A celebration of Shetland’s maritime heritage at the museum

Shetland’s maritime heritage will be at the heart of Shetland Museum and Archives’ summer programme, with a series of themed exhibitions, displays and workshops each highlighting a unique aspect of Shetland’s seafaring history.

The museum, which is managed by Shetland Amenity Trust and set within the historic Hay’s Dock area will bring boats out of its storage collection during the Tall Ships and visitors will be able to get up close to classic Shetland craft including fourareens, sixerns, and the restored lifeboats from the Oceanic and St Sunniva.

Five of the vessels will be familiar to regular museum visitors as they are the traditional Shetland boats that were suspended from the museum building’s ‘sail’, the Boat Hall. Due to planned external and internal building maintenance and safety concerns the boats have temporarily been removed but they will resume their rightful place and be rehung after the summer season.

Inside the building are exhibitions which capture the richness of Shetland’s maritime heritage and will remain on display throughout the summer. On the ground floor is a new display of Peerie Boats model ships. Ship modelling is as old as ship building itself. This is a fascinating display of a selection of ship models from the Shetland Museum’s collection ranging in size and quality of construction. Most have been created by Shetlanders and reflect their experience of ships and shipping, fishing and trade. The models demonstrate the breadth and diversity of the ship and boat models contained within the collection, and the skill and ingenuity of those who made them.

Taking pride of place in the foyer space will be a display of ‘Nordwind: Fine Lace Sail’. Nordwind is a restored model schooner, built in the early 1940s by Thomas Bruce of Skaw, Whalsay. She was named after a ship that was wrecked on the east banks of Skaw and is most likely made from wood from her wreckage. Angela Irvine, granddaughter of the model maker and a talented Shetland lace knitwear designer, took a keen interest in her grandfather’s yacht and commissioned her restoration as a family heirloom. The Nordwind was restored as a two-mast schooner, while Angela hand-knitted Shetland Fine Lace Sails in sea-themed traditional patterns to complete the restoration.

The stairwells and learning room are a sea of colour with vibrant tall ships inspired artwork from primary and secondary students and includes group murals, lino prints and 3-dimensionsal model tall ships, exemplifying the quality and diversity of artwork and teaching being accomplished in Shetland schools.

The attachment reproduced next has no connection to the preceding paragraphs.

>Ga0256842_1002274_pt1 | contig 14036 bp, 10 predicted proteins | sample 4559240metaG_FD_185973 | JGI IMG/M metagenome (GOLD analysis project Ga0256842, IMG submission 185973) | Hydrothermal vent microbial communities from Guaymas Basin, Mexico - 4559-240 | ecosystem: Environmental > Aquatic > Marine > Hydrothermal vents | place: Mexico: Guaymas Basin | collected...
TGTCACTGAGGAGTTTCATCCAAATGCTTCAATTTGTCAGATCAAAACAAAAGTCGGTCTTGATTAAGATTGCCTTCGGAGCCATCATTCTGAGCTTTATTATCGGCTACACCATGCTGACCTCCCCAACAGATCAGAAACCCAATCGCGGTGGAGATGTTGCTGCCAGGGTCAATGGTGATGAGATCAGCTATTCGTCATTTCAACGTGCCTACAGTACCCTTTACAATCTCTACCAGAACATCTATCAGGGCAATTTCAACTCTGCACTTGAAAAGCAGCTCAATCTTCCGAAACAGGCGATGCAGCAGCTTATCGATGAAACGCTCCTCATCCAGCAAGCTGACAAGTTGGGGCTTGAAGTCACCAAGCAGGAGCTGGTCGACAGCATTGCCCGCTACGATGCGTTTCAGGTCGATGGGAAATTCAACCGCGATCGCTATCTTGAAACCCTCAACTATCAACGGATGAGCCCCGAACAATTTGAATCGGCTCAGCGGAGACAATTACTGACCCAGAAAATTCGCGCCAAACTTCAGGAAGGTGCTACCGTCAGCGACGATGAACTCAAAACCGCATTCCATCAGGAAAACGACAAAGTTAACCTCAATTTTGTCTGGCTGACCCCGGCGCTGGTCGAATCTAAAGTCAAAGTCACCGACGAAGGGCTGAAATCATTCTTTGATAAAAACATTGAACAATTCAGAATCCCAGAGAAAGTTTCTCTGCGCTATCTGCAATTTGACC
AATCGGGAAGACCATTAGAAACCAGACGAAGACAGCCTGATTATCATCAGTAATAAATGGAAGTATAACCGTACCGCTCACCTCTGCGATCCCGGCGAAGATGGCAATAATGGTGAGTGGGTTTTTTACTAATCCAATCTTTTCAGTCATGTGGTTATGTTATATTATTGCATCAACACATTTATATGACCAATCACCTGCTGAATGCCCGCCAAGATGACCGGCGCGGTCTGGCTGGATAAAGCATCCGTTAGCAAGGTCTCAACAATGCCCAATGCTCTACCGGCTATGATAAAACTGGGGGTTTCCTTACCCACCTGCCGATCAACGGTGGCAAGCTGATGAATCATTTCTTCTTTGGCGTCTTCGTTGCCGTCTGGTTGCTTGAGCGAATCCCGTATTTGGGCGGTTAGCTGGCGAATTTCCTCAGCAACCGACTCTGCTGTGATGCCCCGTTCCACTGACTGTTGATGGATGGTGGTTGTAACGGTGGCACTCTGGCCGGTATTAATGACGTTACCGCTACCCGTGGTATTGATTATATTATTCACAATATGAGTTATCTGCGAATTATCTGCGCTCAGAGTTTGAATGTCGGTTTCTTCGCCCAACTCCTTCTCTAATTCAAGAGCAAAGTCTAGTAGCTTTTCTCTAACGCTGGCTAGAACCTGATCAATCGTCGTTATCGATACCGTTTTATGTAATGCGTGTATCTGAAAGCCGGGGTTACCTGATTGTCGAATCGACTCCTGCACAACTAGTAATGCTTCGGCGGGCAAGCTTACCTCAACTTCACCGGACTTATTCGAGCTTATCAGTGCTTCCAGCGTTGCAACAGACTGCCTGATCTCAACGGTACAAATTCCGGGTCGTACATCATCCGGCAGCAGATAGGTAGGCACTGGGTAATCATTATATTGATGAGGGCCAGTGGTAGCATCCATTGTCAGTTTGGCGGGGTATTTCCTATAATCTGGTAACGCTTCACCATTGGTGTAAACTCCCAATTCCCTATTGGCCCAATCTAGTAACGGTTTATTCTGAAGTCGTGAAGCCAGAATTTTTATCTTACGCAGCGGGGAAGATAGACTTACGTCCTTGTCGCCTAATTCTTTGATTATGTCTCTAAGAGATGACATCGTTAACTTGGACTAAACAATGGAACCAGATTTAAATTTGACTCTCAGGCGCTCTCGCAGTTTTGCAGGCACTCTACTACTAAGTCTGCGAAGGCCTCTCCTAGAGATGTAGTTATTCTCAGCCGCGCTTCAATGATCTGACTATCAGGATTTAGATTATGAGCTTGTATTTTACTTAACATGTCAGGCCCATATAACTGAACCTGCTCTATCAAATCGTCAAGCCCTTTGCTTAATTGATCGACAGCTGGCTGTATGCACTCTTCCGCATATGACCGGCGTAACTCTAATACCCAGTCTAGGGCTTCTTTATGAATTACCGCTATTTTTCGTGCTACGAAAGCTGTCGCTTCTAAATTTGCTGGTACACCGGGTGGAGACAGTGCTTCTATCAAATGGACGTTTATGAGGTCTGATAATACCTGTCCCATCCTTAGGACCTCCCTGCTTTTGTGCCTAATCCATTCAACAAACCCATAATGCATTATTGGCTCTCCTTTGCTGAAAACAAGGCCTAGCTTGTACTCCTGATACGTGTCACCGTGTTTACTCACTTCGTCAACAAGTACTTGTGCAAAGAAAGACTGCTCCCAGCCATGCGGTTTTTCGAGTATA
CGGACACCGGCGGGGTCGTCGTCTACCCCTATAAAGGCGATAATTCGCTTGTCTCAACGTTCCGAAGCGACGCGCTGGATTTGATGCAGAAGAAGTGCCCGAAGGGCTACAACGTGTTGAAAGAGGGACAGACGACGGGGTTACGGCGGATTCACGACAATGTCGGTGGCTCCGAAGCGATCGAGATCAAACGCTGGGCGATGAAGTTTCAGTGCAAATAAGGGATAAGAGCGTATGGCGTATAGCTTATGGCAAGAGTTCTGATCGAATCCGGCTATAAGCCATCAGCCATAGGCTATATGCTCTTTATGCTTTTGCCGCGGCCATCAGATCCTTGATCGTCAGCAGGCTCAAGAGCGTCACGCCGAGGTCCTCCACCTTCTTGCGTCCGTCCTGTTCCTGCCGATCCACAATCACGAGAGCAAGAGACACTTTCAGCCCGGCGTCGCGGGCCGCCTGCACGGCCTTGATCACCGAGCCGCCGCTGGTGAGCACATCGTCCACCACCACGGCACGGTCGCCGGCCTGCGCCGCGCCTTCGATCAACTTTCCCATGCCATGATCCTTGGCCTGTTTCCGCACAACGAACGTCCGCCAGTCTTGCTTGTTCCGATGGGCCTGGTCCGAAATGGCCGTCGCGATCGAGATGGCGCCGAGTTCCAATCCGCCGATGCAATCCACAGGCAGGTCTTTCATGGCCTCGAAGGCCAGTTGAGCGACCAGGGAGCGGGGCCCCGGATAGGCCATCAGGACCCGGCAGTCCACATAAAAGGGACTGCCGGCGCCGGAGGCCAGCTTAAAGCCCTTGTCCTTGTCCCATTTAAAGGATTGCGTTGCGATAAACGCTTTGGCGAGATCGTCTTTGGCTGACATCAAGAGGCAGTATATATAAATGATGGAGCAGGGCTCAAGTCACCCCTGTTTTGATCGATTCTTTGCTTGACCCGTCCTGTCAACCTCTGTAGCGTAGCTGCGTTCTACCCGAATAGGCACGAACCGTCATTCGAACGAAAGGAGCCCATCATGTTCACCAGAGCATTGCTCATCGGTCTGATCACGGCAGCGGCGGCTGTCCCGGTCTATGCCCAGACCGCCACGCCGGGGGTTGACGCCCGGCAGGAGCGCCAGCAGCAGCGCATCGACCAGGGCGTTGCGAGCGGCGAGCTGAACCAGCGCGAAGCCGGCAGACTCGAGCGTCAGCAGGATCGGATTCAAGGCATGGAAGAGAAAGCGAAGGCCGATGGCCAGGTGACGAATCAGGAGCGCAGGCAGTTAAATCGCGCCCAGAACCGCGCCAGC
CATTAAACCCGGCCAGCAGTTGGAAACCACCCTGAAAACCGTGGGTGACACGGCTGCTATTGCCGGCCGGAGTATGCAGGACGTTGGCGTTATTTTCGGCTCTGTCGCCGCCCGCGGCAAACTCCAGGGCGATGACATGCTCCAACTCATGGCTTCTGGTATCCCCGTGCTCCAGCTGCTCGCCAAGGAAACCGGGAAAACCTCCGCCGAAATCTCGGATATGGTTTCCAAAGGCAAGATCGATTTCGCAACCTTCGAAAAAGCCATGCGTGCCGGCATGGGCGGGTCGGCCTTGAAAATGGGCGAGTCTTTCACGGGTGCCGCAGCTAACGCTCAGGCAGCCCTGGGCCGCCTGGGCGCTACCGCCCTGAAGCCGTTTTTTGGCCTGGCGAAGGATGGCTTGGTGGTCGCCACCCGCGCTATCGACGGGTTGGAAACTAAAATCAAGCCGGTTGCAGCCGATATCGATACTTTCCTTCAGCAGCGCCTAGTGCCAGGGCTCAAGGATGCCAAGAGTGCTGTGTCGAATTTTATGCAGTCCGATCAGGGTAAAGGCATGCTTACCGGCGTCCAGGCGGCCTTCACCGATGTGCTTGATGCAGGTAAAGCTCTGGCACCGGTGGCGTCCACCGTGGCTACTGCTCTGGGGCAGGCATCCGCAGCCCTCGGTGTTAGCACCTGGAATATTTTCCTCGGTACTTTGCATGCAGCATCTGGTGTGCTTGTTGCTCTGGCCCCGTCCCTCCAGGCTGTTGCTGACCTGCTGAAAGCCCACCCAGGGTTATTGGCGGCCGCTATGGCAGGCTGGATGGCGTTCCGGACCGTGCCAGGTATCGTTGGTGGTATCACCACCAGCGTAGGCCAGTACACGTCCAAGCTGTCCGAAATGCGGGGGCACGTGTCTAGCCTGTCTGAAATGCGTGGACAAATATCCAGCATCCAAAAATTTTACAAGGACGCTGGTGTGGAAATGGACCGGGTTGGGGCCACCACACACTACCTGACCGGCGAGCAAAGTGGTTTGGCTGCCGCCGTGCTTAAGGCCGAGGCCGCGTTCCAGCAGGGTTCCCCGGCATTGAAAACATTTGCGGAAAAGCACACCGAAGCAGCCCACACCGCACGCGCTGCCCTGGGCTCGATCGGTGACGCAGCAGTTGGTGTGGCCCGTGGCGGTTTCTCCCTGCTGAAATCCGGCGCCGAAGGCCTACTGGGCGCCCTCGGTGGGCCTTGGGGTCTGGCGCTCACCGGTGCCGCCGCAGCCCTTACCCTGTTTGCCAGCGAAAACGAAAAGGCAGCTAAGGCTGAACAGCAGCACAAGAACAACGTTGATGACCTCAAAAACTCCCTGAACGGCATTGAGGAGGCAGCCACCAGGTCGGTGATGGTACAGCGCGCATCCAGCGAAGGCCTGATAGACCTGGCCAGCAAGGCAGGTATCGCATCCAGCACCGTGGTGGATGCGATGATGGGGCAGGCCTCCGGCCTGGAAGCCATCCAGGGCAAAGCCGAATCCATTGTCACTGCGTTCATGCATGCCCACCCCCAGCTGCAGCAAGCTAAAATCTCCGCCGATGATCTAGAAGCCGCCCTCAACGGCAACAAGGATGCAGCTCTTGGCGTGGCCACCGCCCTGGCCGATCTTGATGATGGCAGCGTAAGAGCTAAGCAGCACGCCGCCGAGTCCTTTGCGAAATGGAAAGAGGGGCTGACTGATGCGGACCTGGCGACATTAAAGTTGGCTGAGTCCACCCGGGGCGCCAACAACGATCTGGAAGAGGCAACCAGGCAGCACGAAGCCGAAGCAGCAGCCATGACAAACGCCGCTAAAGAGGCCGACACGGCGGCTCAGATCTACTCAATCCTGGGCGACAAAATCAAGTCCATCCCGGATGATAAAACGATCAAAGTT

‘Saatbrack’ music will be heard from the Boat Hall – an immersive piece of sound-art music by Jenny Sturgeon, Renzo Spiteri and Tall Ships Ltd – drawing inspiration and raw material from the maritime world.

The stunning ‘Fisherwomen’ exhibition by award-winning photographer Craig Easton has proved so popular that it has been extended until 30 July. The exhibition which is a collaboration between Shetland Amenity Trust and Shetland Arts presents stunning life size images following the historic route of the old herring fleet from Shetland to Great Yarmouth and the women who have worked and continue to work in the industry.

In the upper galleries is ‘To the End of the Days of Sail’, an exhibition by Laughton Johnston about tall ships and the Shetland sailing era, showing a selection of notable Shetland sailing masters and their vessels from 1840s to the 1920s.

Jacqui Birnie, cultural heritage manager said: “We are delighted to be bringing Shetland’s rich maritime heritage to the fore of our displays this summer and we are keen to explore ways to improve how we share Shetland’s distinctive boating heritage. We acknowledge that there has been a lot of interest in the museum’s boat collection over recent months and as part of our ongoing care and management strategy we are reviewing how to display the boats in the collection and how best to maintain them.

“Together with Marc Chivers, an experienced maritime ethnologist, boat builder and co-founder of the local heritage group Moder Dy, we have completed a comprehensive survey of the boats in the collection. We are now working towards plans for the boat shed at the museum to be used for the maintenance and restoration of all the boats. We will be launching an online survey to gather community input on ways to celebrate Shetland’s maritime history later in the summer. In the meantime we look forward to sharing our boat collection during the Tall Ships celebrations.”

In addition to the displays there will be a series of family activities and tours taking place throughout July and August. Visitors will be able to choose from maritime workshops including signal flag crafts, chart making, lino printing, scavenger hunts and much more. Full details can be found on the Shetland Museum website.

The Shetland Family History Society will also be located outside the archives during Tall Ships and volunteers will be there to answer any questions.

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